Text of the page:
Advanced Search 

Home - introductions to the site
Search - a searchable database of letters/essays/etc.
Genealogy - short biographical information of each family member
Photographs - various images pertaining to the McQuesten family
Thesis - essays on the McQuestens and lifewriting by Mary Anderson
Timelines - a chronological list of events in the McQuesten family and corresponding historical events
Sitemap/Help
Whitehern
Credits

Search Results

W-MCP5-6.335 TO ESTIMATE RUTH ESTHER [BALDWIN] MCQUESTEN from brother-in-law & sister David & Lucy Flanders
Nov 30 1844
To: Estimate Ruth Esther (Baldwin) McQuesten, Hamilton, Canada West,
From: South Londonderry, New Hampshire, [U.S.A.]

Dear Sister,

Yours of the 10th inst. is just received and it surely was a priceless present. We had almost given up the idea of receiving any answer to ours supposing that it might have miscarried. It will be unnecessary for me to tell you that your letters are very gratefully received and read with much very much pleasure. It seems that your heart yearns (at times) for your "own native land" and the friends and the home of your childhood. This is human nature or more properly a sacred feeling implanted in us by the great creator of human nature for wise and important purposes. But I [?] with you that you have so good a friend to soothe your cares & watch over you while sojourning in a strange land. I do wish that it could be in accordance with your interest as well as inclinations to reside nearer to us within the limits of the U. S. There is something undefinable which must be present to the feelings of every person on first settling under a foreign government which will be unpleasant, something to remind him that the [?] feelings and etiquette with the general usages of society are different from the "Father land." But the feelings will generally become assimilated to the large after a time.

We are in good health and so is every one else in this vicinity with but very few exceptions. So you see that it gives me some leisure to read &c. We have just received a letter from Br. Wm. dated at Lexington Ky. Nov. 19, one day later than yours. He had heard of your marriage but did not know to whom nor where you were located. He says "I suppose she has married a Dr. as all my sisters lean that way." If you should write to him soon you will direct to Washville Tenn. He is out with a friend from here selling a [line illegible] [re]turn home about the first of Jan. We had a letter from sister Harriet about a fort-night since--they were then in usual health but had become sick and tired of that county and wanted to get out, but where they thought of going to she did not say. She said [?] was about to write me, but I have not yet received any thing. When I do you will know. I wish that they could be located in some healthy country where he could secure business to suit him.

We have heard lately from Antrim. Friends were all well. Nothing ever has transpired in this place since you left worth recording. The term of Mr. Eastman's School was just closed. Jane attended constantly and has made good proficiency. I think that her scholarship is better than usual for one of her age and advantages. I attended at examination on the last day of school & thought that many of the pupils had done honor to themselves & their teachers.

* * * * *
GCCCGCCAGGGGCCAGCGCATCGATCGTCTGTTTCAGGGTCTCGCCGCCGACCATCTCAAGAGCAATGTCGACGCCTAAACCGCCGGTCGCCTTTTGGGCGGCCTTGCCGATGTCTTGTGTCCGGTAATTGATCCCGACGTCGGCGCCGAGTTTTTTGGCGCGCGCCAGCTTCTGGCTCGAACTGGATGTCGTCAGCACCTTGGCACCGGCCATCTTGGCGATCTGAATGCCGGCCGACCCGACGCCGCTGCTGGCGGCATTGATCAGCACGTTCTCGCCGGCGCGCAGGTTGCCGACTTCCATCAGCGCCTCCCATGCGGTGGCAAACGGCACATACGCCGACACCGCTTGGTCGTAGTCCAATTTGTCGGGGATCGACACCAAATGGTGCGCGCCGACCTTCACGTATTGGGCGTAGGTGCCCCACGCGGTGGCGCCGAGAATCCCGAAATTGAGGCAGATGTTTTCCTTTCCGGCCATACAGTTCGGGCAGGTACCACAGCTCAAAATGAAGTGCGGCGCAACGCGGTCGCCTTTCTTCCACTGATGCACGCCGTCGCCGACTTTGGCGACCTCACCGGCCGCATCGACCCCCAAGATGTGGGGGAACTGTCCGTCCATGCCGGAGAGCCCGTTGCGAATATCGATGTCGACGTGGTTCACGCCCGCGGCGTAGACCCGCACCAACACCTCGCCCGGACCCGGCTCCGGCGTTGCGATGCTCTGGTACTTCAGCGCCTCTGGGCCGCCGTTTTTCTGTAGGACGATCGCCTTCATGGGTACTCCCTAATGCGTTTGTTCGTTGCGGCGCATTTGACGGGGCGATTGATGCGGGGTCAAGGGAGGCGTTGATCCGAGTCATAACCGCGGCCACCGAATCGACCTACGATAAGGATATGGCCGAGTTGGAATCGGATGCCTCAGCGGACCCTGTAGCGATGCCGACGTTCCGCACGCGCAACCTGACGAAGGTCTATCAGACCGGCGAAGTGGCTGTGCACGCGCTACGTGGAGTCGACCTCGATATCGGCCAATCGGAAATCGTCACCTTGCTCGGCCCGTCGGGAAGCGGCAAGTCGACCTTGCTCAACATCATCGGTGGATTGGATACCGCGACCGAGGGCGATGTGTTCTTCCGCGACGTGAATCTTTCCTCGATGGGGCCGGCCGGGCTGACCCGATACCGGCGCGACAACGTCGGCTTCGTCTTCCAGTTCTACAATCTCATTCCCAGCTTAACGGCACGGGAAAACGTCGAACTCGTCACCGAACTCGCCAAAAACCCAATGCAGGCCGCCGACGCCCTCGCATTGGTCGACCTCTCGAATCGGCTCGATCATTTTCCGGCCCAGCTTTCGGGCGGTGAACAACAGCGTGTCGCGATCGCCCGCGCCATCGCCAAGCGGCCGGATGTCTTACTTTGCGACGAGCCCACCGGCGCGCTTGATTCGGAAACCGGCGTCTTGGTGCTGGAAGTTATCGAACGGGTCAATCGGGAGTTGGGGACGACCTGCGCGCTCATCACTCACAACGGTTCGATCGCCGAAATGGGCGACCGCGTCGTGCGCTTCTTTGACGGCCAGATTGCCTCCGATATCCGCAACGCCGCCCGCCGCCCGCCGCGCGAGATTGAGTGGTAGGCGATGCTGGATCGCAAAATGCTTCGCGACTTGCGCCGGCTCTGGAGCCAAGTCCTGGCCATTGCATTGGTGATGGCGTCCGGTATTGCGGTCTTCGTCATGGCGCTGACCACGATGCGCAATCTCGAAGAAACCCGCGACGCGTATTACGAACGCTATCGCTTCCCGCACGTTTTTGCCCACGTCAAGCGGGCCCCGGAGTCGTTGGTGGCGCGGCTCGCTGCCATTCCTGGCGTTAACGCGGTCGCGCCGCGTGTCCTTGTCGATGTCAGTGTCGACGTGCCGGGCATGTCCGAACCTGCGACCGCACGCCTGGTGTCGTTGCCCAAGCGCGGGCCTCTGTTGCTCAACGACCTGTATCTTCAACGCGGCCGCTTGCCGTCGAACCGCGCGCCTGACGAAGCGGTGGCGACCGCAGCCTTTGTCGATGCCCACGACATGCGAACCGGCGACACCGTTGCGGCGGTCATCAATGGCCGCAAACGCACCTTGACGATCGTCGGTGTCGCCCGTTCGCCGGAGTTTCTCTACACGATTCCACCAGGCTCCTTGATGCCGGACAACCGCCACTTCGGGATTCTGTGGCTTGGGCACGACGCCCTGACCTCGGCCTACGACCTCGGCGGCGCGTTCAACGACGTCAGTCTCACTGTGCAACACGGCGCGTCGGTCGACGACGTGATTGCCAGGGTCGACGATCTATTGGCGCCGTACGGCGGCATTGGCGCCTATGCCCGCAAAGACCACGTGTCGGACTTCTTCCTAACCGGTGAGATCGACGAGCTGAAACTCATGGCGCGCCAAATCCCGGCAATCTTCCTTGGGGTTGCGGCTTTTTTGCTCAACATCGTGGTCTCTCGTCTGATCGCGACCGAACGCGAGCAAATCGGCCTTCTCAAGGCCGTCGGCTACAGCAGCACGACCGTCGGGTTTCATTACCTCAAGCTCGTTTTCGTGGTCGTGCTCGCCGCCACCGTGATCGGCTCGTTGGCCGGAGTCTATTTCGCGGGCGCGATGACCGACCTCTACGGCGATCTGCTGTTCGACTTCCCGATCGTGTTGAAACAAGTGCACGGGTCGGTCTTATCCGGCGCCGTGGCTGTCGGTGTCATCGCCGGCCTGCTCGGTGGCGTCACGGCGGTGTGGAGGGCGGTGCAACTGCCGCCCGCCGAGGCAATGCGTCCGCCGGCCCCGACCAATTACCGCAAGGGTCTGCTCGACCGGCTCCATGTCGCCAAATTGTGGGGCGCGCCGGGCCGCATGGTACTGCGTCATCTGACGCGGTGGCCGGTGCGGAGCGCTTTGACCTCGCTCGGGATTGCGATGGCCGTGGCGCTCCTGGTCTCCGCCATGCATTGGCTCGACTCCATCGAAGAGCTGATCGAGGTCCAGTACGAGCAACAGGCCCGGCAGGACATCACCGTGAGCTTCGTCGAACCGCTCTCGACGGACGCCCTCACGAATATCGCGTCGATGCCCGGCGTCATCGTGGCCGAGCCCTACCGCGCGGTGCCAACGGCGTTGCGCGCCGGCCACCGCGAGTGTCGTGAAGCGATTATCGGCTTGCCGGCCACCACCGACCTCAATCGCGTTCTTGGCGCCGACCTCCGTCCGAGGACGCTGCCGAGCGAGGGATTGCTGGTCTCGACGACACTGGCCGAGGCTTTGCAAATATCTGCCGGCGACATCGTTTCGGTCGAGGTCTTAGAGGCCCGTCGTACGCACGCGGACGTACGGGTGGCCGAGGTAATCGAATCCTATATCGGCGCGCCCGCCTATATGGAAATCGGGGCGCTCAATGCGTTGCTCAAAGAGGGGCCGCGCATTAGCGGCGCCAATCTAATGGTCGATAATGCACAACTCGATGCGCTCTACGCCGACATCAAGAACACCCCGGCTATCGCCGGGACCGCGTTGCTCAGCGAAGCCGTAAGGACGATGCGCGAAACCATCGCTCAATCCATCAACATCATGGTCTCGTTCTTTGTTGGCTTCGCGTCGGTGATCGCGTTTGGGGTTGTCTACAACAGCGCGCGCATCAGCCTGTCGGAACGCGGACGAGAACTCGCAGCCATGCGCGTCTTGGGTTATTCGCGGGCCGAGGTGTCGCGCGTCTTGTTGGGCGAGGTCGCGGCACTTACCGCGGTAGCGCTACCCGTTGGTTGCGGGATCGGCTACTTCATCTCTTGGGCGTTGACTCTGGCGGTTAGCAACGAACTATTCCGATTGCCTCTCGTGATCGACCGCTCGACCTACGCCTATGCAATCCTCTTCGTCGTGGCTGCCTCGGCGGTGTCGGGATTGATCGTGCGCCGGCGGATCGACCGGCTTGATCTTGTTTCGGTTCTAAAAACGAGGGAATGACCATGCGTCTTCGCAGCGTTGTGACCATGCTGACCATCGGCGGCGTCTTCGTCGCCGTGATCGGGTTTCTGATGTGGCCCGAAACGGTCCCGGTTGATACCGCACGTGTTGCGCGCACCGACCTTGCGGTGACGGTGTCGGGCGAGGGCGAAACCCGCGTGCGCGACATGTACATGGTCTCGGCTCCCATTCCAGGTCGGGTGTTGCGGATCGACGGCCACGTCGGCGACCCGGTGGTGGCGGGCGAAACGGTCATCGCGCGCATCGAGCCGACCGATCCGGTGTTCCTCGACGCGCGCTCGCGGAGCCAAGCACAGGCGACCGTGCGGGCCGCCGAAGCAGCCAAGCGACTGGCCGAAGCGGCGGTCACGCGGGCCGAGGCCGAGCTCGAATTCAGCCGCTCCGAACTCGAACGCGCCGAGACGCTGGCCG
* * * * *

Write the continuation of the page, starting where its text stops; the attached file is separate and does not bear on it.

You are often enquired for in this vicinity and let me assure you that your friends are many and constant. Give my best regards to your excellent husband & remember me likewise to little Calvin. Mrs. Philip Parker is very low & is not expected that she will survive but a short time. It is said they have got their eyes open with regard to Dr. Manning after being fleeced out of something like $1000 to evict the seven [?]. Lucy & Jane send much love. Do write to us soon and often. As a second thought Lucy thinks she might fill the remainder of the sheet. Believe me now as ever,

Yours truly,

David Flanders.

My dear, very dear Sister, I cannot let this letter go without saying a word to the dear one I love so much. But few mothers love their children more than I do you. I cannot tell why it is unless it is reason you have been so much under my care ever since your earliest childhood and always having been delicate constitution. And now dear Sis, I am again fearfully anxious about those pains and aches in your side and shoulders. I entreat you to do something immediately with such complaints delays are ever dangerous.

We have a letter from Fanny Atwood not long since they are well and will be delighted to see you if you can make them a visit. I have been to see two dentists with regard to having something done to my teeth. The one at Manchester will ask me 70$ for doing what will be necessary to have done. Ball of Nashua thinks it may be afforded for 65$. A normal sum for teeth is it not, what think you, can I afford to pay so much for teeth & Husband is anxious that I should have teeth with the hope that it may improve my health. Do write soon. Yours very affectionately.

Lucy Flanders

[P.S.] My best regards to your better half and much love to little Calvin.




Home | Search | Thesis | Family | Timelines
Photographs | Whitehern | Sitemap | Credits

Copyright 2002 Whitehern Historic House and Garden
The development of this website was directed by Mary Anderson, Ph.D. and Janelle Baldwin, M.A.
Please direct questions and comments to Mary Anderson, Ph.D.


Hamilton Public Library This site was created in partnership with and is hosted by the Hamilton Public Library. Canada's Digital Collections This digital collection was produced with financial assistance from Canada's Digital Collections initiative, Industry Canada.